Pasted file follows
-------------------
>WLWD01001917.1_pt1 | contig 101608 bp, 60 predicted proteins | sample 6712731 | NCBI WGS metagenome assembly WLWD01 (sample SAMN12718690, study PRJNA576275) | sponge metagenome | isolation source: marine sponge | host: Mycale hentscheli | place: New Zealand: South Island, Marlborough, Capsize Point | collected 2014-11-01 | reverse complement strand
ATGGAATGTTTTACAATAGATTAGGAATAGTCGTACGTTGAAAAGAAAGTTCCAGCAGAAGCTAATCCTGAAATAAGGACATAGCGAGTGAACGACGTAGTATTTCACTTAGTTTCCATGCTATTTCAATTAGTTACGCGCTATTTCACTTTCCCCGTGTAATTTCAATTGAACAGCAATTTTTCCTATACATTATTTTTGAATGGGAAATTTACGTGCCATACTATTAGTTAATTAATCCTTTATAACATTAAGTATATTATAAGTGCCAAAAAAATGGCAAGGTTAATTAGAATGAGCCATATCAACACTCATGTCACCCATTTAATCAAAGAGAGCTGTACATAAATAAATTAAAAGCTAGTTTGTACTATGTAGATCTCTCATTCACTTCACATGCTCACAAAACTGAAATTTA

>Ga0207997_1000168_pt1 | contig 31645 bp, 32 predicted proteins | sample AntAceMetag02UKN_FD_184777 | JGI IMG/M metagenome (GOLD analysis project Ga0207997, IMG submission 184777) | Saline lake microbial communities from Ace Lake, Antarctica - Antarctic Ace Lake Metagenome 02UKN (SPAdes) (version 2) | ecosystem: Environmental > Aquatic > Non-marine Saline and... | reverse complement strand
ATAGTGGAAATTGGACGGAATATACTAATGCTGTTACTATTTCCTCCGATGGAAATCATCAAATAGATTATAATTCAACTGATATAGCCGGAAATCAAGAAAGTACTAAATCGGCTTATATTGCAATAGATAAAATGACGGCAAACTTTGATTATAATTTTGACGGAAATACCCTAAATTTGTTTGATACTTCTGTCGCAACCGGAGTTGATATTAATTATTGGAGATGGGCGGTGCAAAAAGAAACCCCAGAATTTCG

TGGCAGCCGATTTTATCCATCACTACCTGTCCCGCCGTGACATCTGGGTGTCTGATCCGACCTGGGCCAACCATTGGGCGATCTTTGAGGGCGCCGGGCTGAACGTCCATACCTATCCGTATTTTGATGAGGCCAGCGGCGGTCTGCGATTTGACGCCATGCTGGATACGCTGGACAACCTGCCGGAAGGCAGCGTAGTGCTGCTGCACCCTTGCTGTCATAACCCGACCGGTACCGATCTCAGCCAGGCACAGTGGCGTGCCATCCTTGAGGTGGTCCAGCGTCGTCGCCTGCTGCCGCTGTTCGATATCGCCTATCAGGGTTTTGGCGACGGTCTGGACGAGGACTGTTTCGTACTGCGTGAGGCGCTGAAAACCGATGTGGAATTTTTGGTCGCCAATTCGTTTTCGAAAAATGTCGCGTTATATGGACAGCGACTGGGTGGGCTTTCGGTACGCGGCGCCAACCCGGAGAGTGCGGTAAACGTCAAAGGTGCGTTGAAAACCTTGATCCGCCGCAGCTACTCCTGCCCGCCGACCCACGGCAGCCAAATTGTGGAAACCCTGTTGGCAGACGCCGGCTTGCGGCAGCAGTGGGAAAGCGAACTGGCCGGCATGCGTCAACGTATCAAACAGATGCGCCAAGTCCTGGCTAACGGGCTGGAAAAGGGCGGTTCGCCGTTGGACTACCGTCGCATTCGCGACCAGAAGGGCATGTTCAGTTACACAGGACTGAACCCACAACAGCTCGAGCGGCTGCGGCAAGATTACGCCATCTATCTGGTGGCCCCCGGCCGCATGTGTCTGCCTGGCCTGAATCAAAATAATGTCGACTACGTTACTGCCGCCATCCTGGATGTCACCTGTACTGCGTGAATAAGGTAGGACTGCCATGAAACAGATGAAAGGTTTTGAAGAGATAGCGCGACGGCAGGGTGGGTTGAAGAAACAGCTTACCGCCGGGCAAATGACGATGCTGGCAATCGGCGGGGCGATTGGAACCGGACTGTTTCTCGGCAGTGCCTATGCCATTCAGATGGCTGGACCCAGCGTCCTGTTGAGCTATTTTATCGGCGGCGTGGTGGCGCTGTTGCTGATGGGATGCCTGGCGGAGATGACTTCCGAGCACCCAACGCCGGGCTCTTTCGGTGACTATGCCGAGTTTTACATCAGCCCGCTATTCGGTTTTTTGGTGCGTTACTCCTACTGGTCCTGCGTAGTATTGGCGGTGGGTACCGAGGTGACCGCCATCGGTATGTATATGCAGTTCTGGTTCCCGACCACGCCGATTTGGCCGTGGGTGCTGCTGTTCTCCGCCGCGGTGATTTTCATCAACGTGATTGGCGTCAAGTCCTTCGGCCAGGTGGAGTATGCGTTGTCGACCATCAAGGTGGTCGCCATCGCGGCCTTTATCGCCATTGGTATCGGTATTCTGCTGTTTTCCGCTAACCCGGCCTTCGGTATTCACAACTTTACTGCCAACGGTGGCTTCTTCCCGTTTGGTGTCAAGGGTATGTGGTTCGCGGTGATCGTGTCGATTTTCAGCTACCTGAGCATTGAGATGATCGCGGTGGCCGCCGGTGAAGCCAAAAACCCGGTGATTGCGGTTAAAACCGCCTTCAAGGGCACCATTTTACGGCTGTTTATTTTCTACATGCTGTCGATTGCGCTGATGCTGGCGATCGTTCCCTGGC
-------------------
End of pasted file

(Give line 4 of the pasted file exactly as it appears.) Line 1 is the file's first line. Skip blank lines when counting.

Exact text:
ATAGTGGAAATTGGACGGAATATACTAATGCTGTTACTATTTCCTCCGATGGAAATCATCAAATAGATTATAATTCAACTGATATAGCCGGAAATCAAGAAAGTACTAAATCGGCTTATATTGCAATAGATAAAATGACGGCAAACTTTGATTATAATTTTGACGGAAATACCCTAAATTTGTTTGATACTTCTGTCGCAACCGGAGTTGATATTAATTATTGGAGATGGGCGGTGCAAAAAGAAACCCCAGAATTTCG